June 1999

Super Hero, Weak Budget

    I was up early one morning, and was watching the SciFi Channel, in particular the old show Wonder Woman. If you haven't seen the show in a while, then you should watch it again just to remind you of just how cheesy it was... I'm not talking about the stories, or the characters, that's pretty subjective; what I'm talking about is the special effects and production. Let me give you an example: Wonder Woman was chasing some guy on a motorcycle, and the parts that were a closeup were clearly just her sitting on some prop motorcycle with a film running on a screen behind her (or something equally unsophisticated). Anyway, this got me thinking about the production values of shows today, and how much we've benefitted from technology in the realms of entertainment. Take a show like Sliders, which is another relatively low-budget show, and while the effects aren't stellar, it certainly is leaps and bounds beyond Wonder Woman. Don't get me wrong, I know it's easier to do things these days, but scenes like the motorcycle one are more like they just say "Yeah, people are generally pretty dumb, let's just prop you up on a 10speed and shake a slide projector to make it appear you're moving...".
    But then it suddenly hit me - What about shows like NightMan? If you haven't seen it, the premise is that some sax playing Fabio guy who has psychic powers gets some high tech body armor that let's him fly around and turn invisible, etc. If you do have the privilege of seeing this (stay up until around 3 or 4am on Friday or Saturday and it's bound to be on some channel), when he flies it is so amazingly bad, it's almost humorous; but since you know they're really trying, it's kinda sad. To it's credit, the show has gotten WAY better than it previously was; I remember the first couple episodes, it was almost akin to something you'd do with a bunch of your friends and a camcorder - you think I'm kidding, but I'm not! Almost EVERY scene was shot in front of a bluescreen, and then they key'd them into some scene, which always had these really bad fog (since they are in San Francisco, and everyone knows there's fog there, right?). It was one of those shows that was so bad it was actually fun to watch, but since their budget has increased a tad, it's lost it's appeal for me.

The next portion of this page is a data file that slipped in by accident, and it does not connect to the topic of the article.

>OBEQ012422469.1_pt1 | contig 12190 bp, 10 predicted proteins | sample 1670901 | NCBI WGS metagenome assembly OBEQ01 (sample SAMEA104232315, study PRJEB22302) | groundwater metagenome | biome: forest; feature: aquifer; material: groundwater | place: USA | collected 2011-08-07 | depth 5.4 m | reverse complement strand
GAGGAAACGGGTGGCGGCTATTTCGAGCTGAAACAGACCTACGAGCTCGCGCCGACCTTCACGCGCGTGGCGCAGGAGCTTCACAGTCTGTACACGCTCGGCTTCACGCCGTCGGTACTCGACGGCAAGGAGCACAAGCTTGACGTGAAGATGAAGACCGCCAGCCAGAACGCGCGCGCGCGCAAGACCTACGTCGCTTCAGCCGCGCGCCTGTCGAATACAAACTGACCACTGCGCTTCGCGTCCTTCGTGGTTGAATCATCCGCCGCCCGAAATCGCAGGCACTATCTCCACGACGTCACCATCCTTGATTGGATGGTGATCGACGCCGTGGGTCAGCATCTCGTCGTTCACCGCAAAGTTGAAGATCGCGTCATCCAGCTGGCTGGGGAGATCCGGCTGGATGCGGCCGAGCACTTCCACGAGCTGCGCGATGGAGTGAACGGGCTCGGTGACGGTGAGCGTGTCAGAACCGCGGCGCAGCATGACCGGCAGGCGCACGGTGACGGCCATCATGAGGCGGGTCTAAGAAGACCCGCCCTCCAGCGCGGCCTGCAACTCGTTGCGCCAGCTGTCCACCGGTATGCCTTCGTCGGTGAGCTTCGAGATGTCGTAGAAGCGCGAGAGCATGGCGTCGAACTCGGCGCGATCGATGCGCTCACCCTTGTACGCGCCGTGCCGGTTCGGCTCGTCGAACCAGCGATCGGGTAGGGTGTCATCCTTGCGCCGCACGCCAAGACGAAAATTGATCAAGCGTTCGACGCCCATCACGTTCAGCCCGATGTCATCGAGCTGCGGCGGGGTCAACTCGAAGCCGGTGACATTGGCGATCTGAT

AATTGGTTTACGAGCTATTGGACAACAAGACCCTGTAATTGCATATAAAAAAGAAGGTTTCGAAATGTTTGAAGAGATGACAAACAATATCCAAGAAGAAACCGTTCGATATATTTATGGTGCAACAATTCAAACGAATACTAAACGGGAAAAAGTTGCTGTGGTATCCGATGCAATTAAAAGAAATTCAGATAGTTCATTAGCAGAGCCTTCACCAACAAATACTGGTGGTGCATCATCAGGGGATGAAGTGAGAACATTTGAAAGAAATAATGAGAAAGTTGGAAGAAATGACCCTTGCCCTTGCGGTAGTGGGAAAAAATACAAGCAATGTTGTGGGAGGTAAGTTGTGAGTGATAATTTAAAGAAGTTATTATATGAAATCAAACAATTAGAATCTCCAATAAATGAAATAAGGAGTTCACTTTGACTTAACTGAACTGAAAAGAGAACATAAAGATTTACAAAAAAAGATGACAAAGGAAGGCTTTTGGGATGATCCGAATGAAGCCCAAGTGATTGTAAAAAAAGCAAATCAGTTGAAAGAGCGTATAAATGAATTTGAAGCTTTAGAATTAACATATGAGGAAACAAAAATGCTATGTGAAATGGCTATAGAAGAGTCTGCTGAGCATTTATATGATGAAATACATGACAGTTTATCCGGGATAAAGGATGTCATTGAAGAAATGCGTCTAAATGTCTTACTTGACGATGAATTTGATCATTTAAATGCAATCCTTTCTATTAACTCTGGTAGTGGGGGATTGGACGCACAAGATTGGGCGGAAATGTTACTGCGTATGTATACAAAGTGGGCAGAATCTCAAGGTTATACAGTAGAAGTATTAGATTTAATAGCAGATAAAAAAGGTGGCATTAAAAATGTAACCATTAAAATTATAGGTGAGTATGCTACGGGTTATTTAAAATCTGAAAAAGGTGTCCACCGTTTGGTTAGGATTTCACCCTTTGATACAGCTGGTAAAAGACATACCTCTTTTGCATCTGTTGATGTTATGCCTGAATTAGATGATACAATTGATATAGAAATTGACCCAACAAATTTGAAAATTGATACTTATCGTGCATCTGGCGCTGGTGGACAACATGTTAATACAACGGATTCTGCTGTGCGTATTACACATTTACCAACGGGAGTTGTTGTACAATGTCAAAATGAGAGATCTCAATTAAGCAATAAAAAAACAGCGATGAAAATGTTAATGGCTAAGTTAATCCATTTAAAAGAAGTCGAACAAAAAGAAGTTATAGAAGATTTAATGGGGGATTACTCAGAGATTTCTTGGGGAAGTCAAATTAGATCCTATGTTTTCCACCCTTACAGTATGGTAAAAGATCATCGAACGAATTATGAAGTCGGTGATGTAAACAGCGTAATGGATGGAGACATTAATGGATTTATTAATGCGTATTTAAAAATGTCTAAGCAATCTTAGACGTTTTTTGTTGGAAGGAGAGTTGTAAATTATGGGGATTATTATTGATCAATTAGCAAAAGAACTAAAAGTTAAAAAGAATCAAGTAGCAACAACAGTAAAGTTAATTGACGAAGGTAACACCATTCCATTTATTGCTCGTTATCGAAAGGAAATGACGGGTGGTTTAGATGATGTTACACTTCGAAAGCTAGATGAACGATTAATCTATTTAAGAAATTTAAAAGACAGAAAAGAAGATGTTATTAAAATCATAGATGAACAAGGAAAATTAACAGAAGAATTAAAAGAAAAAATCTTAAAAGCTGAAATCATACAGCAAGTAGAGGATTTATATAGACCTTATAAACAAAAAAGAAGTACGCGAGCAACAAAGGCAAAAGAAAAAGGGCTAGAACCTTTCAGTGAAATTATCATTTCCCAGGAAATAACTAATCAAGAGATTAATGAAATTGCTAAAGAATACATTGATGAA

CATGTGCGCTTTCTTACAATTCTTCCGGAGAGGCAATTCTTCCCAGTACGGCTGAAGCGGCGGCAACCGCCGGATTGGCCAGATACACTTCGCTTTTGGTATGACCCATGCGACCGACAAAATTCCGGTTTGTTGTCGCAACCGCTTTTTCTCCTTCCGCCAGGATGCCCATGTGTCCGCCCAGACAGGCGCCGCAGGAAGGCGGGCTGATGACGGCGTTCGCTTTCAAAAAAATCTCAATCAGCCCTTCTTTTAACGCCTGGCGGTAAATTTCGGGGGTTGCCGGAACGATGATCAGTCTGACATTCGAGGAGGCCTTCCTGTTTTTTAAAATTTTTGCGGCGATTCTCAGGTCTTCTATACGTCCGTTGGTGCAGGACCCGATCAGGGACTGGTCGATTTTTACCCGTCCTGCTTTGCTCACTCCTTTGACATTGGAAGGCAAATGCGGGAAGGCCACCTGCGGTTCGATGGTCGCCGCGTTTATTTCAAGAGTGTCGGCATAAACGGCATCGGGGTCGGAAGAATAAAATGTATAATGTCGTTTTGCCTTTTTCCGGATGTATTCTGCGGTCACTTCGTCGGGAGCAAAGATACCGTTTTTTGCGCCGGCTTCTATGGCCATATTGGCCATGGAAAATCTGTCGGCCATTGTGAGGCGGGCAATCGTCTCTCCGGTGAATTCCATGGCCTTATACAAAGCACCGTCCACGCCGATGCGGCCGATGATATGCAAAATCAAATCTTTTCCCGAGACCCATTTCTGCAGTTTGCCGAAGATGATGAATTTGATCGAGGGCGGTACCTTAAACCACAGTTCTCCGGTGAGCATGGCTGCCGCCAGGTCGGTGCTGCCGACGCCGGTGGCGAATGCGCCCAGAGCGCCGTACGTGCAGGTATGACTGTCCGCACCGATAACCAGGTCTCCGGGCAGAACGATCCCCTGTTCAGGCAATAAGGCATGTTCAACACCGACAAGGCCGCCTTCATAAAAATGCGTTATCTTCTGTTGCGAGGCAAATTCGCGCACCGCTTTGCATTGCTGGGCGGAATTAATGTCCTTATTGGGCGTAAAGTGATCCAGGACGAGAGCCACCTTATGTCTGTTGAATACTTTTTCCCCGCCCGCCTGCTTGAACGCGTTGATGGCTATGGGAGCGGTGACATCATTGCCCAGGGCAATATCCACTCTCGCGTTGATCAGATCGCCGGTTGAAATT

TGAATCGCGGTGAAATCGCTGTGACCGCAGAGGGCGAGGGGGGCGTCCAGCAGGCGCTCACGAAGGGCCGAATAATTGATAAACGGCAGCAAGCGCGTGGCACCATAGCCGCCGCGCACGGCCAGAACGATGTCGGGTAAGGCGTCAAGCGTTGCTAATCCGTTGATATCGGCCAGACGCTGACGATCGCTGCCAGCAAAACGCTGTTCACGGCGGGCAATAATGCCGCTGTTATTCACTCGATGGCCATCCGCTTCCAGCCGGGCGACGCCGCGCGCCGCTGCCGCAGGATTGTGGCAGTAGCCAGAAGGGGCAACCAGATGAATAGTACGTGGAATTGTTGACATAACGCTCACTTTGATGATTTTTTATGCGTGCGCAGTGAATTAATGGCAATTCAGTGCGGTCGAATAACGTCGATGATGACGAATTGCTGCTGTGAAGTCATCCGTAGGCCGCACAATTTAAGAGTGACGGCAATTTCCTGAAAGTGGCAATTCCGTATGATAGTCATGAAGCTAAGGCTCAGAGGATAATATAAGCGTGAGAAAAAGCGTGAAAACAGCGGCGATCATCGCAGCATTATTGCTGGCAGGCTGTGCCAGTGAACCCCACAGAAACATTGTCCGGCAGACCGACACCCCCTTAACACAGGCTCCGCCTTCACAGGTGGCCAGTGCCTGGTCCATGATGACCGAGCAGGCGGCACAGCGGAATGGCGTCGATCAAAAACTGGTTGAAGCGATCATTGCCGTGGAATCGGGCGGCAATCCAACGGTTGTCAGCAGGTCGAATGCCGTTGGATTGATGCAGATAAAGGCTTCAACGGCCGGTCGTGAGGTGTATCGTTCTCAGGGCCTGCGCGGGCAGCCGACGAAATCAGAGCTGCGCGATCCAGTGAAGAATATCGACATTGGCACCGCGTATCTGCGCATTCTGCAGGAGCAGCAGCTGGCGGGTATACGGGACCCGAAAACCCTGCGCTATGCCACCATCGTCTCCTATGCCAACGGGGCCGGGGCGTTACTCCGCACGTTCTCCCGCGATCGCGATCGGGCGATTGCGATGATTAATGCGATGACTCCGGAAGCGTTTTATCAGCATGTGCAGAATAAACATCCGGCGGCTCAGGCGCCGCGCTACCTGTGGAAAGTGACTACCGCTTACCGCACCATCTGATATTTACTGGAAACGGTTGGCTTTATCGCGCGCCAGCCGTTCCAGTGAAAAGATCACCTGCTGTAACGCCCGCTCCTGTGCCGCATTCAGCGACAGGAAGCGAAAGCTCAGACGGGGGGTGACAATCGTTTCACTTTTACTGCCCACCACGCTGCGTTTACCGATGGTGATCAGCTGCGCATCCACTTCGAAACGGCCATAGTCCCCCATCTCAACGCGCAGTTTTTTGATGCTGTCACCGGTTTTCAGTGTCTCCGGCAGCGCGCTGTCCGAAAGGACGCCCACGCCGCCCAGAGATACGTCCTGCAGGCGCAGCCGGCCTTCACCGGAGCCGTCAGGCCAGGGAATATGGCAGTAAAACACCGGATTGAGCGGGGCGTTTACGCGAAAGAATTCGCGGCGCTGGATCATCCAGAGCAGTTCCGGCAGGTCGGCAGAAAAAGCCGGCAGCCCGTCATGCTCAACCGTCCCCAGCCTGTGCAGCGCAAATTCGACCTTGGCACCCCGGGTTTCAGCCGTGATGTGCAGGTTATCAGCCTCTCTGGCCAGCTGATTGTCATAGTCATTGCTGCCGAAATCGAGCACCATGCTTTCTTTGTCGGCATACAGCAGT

So what's similar about Wonder Woman and NightMan? Why, they're both Super Heros! I think that if you want to be ensured of getting a very low budget, and you are really shooting for low production value (on a whole), then you're best bet is to make a Super Hero show. Let's take a walk down memory lane, and see if this is true... Remember the Spider Man live-action show? Pretty much in the same caliber as Wonder Woman (remember the totally lame scenes when he would walk up the side of a building, obviously being winched up from the roof? Uhg)... What about Batman? They only got away with it because it's like they realized that they had no chance on making a serious show, and just went for campy (which worked)... About the only one that this doesn't apply to was the Incredible Hulk, but what kind of special effects did they need on that? Green body paint, maybe strobe lights to help mask the transition from normal human to hulk. So, next time you hear about a TV show based around a Super Hero, and you sit down to watch it, ultimately to be disappointed; remember that I warned you!